"... a significant gap exists between colonoscopy demand and provision," the authors wrote. "Population screening for colorectal cancer would require a significant increase in colonoscopy capacity to ensure waiting times for symptomatic patients do not increase."

Health Minister Tony Ryall says the number of colonoscopies rose by 7 per cent in 2009/2010, an indication that capacity is growing.

Health Workforce NZ chairman Professor Des Gorman says trials are being run of training nurses to do endoscopy, which will be an important way of expanding the workforce if a national screening programme is established.

In the Waitemata pilot it is expected 6 per cent of participants' faecal blood tests will be positive - leading to thousands of extra colonoscopies. The DHB has set 10 weeks as the maximum waiting time from referral to having the procedure. Chief executive Dale Bramley is acutely aware of the need to reduce the DHB's symptomatic colonoscopy waiting list before being swamped with symptom-less patients with positive faecal test results.

He says the DHB plan to deal with this includes shifting some doctors in from other duties, Saturday shifts, temporarily using the screening programme's new endoscopy facility at Waitakere Hospital, hiring extra staff, and contracting 200 procedures to the private sector.

"Waiting times are currently decreasing and it is expected that by December 2011 the waiting list will be reduced to 200 people."

From then, the DHB standard for most symptomatic patients on the elective colonoscopy list will be a maximum wait of either six weeks or, for the most urgent, two weeks. The list will be maintained at about 200 patients.

Last month the waiting list for symptomatic endoscopy stood at 625.

The Government has committed $24 million to the Waitemata pilot and expects a national bowel screening programme for people aged 50 to 74 would cost about $60 million a year, excluding information systems.

For Peter Krijger, colonoscopy is now part of life. He is following advice to have one every three years to check the cancer hasn't returned.

"My message to people about bowel cancer is to know the symptoms and act.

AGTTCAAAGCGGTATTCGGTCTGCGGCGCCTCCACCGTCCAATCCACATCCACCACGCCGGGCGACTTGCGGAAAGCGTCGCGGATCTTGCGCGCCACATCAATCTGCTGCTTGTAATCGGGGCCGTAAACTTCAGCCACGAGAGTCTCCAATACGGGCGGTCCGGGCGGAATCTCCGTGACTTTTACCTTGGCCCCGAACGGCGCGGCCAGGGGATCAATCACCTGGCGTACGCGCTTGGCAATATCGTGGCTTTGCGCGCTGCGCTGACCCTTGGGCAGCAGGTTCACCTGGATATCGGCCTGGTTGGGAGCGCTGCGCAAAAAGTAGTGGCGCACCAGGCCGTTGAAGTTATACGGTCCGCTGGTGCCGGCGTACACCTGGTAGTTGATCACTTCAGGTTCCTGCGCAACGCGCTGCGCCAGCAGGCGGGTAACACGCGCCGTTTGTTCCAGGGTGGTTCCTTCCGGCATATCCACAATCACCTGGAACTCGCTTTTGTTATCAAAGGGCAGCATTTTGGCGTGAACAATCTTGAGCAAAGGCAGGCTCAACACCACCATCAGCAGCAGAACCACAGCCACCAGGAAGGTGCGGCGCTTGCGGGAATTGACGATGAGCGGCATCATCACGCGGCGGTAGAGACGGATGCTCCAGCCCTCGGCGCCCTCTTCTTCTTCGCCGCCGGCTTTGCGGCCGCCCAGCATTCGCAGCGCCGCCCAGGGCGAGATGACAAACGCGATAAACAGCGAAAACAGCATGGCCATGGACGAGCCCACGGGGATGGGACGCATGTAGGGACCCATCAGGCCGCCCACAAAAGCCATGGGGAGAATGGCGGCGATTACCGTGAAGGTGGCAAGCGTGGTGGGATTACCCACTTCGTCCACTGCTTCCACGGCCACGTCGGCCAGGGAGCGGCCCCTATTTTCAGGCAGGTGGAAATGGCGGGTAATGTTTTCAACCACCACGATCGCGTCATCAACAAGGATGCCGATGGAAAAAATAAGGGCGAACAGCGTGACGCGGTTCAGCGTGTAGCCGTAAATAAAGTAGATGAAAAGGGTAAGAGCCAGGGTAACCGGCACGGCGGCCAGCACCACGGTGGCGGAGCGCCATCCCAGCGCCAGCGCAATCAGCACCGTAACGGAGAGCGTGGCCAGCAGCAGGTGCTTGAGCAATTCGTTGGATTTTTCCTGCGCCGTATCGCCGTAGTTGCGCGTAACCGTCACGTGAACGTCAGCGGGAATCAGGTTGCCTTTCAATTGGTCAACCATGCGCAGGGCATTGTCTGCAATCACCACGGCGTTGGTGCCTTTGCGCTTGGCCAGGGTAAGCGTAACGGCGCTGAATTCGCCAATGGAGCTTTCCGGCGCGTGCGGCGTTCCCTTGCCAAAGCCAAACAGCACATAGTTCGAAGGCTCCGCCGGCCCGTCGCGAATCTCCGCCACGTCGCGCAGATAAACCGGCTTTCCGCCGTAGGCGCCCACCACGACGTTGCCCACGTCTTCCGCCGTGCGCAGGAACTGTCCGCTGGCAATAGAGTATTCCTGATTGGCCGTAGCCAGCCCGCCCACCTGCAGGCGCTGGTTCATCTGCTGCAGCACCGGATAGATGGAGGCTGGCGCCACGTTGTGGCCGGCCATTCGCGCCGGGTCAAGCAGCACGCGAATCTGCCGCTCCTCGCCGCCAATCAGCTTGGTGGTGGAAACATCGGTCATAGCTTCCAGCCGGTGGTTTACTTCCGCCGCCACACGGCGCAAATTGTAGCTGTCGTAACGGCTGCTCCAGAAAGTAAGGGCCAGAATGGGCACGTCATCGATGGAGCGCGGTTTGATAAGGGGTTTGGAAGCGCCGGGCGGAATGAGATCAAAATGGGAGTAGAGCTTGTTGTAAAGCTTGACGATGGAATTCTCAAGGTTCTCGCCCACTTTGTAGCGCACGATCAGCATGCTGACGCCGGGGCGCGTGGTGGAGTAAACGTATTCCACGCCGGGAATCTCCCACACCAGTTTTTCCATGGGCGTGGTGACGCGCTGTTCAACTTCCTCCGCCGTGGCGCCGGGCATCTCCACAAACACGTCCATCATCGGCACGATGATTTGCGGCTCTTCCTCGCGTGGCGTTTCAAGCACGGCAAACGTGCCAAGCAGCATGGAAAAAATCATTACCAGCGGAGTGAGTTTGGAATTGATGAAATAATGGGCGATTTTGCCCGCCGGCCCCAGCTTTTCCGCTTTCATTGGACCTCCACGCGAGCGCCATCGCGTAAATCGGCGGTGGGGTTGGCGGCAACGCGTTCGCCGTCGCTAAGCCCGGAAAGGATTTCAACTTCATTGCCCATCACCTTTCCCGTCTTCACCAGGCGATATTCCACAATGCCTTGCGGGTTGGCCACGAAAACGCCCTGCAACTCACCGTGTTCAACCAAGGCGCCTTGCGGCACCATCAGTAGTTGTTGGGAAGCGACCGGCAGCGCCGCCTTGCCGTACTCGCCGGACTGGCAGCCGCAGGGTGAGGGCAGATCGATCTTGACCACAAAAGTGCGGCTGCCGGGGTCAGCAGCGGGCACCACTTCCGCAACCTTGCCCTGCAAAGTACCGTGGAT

"I hope that people take up the opportunity to participate in the screening programme and get themselves checked."

What it means
* New Zealand's first bowel cancer screening programme will be launched next week in the Waitemata District Health Board area in Auckland.

* Residents aged 50-74 and eligible for state health care will be progressively offered screening under the four-year pilot programme.

* The Government will use the results to decide on a national screening programme, which could affect all 50 to 74-year-olds.

Patients put at risk
Many public hospital endoscopy services are using methods that put patients at unnecessary risk, a Health Ministry audit found.

Dated July, the audit reported on visits to endoscopy units at 18 of the 20 district health boards by two senior ministry officials.

The aim was to increase the quality of services because of the likely great increase in demand for colonoscopy - endoscopy of the large intestine - if New Zealand establishes a national bowel-screening programme.

Arguably one of the most serious faults identified is in the cleaning and sterilising of endoscopes.

"There was no separation of clean and dirty work flows in most units, and incorrect protective wear was used in a number of them."

Some units carry out procedures with an endoscopist and one nurse, without the second nurse required by anaesthetic guidelines. "This exposes patients to an unacceptable level of clinical risk."

Other concerns included:
* An often "confused" management structure;

* Workforce shortages;

* Waiting times that varied from 10 days to more than a year;

* Shortages of equipment.

Health Minister Tony Ryall says four DHBs - Waitemata, Lakes, Wairarapa and Canterbury - are trialling a British system designed to improve training and quality. After three years, the British units "increased the number of patients being seen on time from 16 per cent to 82 per cent".

- NZ Herald